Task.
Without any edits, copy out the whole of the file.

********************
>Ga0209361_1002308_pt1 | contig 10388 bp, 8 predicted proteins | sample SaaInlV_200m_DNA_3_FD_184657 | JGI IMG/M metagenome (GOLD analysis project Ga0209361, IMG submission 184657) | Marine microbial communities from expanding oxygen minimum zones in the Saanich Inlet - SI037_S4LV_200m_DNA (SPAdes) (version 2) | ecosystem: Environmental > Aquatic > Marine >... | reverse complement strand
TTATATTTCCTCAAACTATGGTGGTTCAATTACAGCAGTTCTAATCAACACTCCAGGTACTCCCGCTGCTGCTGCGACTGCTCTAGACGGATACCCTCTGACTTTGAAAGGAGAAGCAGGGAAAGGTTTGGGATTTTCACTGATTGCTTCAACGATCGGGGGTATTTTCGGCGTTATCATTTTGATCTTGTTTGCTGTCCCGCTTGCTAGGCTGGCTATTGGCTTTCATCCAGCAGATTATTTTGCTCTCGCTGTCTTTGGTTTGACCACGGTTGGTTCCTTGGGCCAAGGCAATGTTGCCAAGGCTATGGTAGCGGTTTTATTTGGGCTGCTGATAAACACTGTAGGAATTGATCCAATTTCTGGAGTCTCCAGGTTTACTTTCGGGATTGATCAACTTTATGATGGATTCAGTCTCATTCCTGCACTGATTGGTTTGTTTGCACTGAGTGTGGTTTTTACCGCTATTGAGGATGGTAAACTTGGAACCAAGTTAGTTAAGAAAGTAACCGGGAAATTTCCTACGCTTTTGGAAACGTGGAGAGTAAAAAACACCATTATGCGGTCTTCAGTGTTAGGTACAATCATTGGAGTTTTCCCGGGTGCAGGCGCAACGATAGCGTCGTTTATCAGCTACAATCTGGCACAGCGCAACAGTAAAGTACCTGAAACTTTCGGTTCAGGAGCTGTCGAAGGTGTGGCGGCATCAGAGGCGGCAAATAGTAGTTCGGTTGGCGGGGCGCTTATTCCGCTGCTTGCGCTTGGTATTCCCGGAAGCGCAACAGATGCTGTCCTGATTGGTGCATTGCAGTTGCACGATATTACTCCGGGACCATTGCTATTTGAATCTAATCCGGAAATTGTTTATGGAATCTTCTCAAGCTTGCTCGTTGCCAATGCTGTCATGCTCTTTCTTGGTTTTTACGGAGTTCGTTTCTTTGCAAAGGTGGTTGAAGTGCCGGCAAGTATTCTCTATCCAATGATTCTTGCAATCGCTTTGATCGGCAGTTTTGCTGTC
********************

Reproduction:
>Ga0209361_1002308_pt1 | contig 10388 bp, 8 predicted proteins | sample SaaInlV_200m_DNA_3_FD_184657 | JGI IMG/M metagenome (GOLD analysis project Ga0209361, IMG submission 184657) | Marine microbial communities from expanding oxygen minimum zones in the Saanich Inlet - SI037_S4LV_200m_DNA (SPAdes) (version 2) | ecosystem: Environmental > Aquatic > Marine >... | reverse complement strand
TTATATTTCCTCAAACTATGGTGGTTCAATTACAGCAGTTCTAATCAACACTCCAGGTACTCCCGCTGCTGCTGCGACTGCTCTAGACGGATACCCTCTGACTTTGAAAGGAGAAGCAGGGAAAGGTTTGGGATTTTCACTGATTGCTTCAACGATCGGGGGTATTTTCGGCGTTATCATTTTGATCTTGTTTGCTGTCCCGCTTGCTAGGCTGGCTATTGGCTTTCATCCAGCAGATTATTTTGCTCTCGCTGTCTTTGGTTTGACCACGGTTGGTTCCTTGGGCCAAGGCAATGTTGCCAAGGCTATGGTAGCGGTTTTATTTGGGCTGCTGATAAACACTGTAGGAATTGATCCAATTTCTGGAGTCTCCAGGTTTACTTTCGGGATTGATCAACTTTATGATGGATTCAGTCTCATTCCTGCACTGATTGGTTTGTTTGCACTGAGTGTGGTTTTTACCGCTATTGAGGATGGTAAACTTGGAACCAAGTTAGTTAAGAAAGTAACCGGGAAATTTCCTACGCTTTTGGAAACGTGGAGAGTAAAAAACACCATTATGCGGTCTTCAGTGTTAGGTACAATCATTGGAGTTTTCCCGGGTGCAGGCGCAACGATAGCGTCGTTTATCAGCTACAATCTGGCACAGCGCAACAGTAAAGTACCTGAAACTTTCGGTTCAGGAGCTGTCGAAGGTGTGGCGGCATCAGAGGCGGCAAATAGTAGTTCGGTTGGCGGGGCGCTTATTCCGCTGCTTGCGCTTGGTATTCCCGGAAGCGCAACAGATGCTGTCCTGATTGGTGCATTGCAGTTGCACGATATTACTCCGGGACCATTGCTATTTGAATCTAATCCGGAAATTGTTTATGGAATCTTCTCAAGCTTGCTCGTTGCCAATGCTGTCATGCTCTTTCTTGGTTTTTACGGAGTTCGTTTCTTTGCAAAGGTGGTTGAAGTGCCGGCAAGTATTCTCTATCCAATGATTCTTGCAATCGCTTTGATCGGCAGTTTTGCTGTC